On the other hand, I agree with the "minimalist" idea of culling items when they are no longer useful. An item for which you have no use, but still occupies your living space, can get in the way of your daily life, clutter your home, and stop you from making room for other items you'd really have a need for. Basically, I should use what I have, and have only what I use.
- On Aesthetics & Daily Joys
When Amitai Etzioni explains the difference between consumption and consumerism, he says that consumption is about fulfilling a "basic need" and consumerism is about fulfilling a "higher need". But does it mean that an object should only be bought for its basic usefulness? In that case, what place does art have? Or a bunch of flowers? Or a photo frame, even?
Minimalism has this image of being barren, depurated and ascetic. And that's probably the way some minimalists decided to live, if it matches their preferences. My vision of simplicity is a bit more measured, though. Just like art has a rightful place in human culture, I don't see why beautiful or sentimental objects should be thrown out the window.
We live in our home every day, use our objects - they are a part of our daily routine, and I think they can influence the quality of the moment we are living. Being practical and fulfilling their purpose certainly makes the moment more comfortable, but I think having a personal link the object also improves the quality of the moment. I don't see why useful objects, like a tea cup, couldn't also be beautiful, or a sentimenal legacy from a grandmother. And I don't see why we couldn't indulge in that type of daily luxury.
In my vision of simplicity, the items I own are carefully selected, cared for, and I enjoy using/looking at them. For example I don't see the point of owning some high quality - say, silverware - and keep it out of sight for most of the year because it is "for special occasion". I am all for using silverware everyday, wearing cashmere on Sundays and drinking Champagne on a regular weekday if I feel so inclined.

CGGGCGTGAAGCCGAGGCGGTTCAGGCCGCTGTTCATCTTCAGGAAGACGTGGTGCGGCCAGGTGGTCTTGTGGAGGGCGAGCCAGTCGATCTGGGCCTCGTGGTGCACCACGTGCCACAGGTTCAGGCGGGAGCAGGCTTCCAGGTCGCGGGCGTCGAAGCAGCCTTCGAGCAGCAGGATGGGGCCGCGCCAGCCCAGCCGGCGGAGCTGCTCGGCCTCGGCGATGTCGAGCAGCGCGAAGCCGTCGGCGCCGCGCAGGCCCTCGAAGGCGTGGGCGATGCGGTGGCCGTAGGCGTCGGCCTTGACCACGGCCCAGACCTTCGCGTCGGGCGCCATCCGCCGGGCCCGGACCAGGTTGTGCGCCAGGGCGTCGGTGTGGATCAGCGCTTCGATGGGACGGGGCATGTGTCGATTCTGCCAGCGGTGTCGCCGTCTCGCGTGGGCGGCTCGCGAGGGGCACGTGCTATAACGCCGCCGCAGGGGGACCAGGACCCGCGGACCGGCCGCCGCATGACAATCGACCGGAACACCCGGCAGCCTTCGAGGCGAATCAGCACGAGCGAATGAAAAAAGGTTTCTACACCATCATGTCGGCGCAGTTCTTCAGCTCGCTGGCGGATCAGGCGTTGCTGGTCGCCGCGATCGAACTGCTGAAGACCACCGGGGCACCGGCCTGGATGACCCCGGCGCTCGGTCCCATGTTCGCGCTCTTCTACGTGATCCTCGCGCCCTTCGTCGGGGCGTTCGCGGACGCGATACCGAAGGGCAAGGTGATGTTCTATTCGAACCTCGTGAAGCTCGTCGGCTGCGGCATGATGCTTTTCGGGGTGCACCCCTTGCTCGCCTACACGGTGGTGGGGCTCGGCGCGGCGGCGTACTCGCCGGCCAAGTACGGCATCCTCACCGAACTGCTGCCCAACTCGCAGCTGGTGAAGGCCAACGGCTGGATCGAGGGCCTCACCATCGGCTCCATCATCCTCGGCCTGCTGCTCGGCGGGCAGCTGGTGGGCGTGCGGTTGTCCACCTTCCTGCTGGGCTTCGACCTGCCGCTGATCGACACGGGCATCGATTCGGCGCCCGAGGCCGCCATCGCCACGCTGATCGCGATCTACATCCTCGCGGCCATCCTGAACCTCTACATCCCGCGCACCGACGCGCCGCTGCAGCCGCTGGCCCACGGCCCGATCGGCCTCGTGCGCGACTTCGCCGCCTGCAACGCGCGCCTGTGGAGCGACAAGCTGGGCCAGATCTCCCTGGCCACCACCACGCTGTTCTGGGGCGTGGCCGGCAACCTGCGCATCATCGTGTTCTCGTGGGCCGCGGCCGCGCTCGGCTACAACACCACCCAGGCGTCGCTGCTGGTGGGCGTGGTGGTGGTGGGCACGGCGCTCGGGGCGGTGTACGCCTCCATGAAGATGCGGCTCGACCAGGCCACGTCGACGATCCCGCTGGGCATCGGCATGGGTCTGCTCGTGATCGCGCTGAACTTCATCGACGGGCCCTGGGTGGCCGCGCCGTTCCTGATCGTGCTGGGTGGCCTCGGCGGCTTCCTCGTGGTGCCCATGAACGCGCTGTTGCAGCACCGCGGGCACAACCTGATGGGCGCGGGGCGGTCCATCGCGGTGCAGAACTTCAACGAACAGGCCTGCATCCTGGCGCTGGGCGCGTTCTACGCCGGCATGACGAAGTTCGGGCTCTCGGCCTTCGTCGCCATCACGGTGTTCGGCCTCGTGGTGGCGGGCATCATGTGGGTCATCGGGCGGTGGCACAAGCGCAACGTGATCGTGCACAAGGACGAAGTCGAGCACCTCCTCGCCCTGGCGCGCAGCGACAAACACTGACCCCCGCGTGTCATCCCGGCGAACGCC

Your collection of items are tools, ways to spend quality moments in your everyday life. I agree with traditional minimalism in believing that owning objects shouldn't be an end goal, it is rather a way to improve our life and help enjoy the ordinary moments of life.
The number of items, type, criteria of choice are personal, I don't think there is any hard rule for any of this. My only rule is for my objects to be adequate to my life, and to give them the appropriate amount of importance - in other words, we shouldn't let ourselves be owned by our objects.
To close this Simple Life chapter, here are a few example of objects I own to illustrate my approach:
- My morning coffee cup is a hand-made cup I found by chance in Carpentras during my summer holidays in Provence. I find it practical (just the right size), beautiful, and the fact that it's been hand made gives it a special "soul".
- I have purchased a cheap but beautiful vase in which I put a fresh bunch of flowers every now and then, just to lighten up the mood of my mini-palace
- I always make a point of setting my table in a nice way before eating (see pitcure above), even on weekdays, even alone. I also rotate all of my dishes & china, from the cheapest Ikea ones to the hand-made Japanese ones
- I have curated all my cultural items - CD, books, DVD, games - to a small but meaningful selection of favourites. The rest has been either digitized or sold. I re-watch/read/listen to the ones I kept regularly
- I have added a selection of decorative items to my mini-palace over time, to warm it up a bit - a colourful cushion here, an Indian painting there, a couple of postcards from an art exhibit I liked over the bed...
What about you? How do you approach your collection of items? Have you ever felt like simplifying them? What's your own philosophy and choice criteria?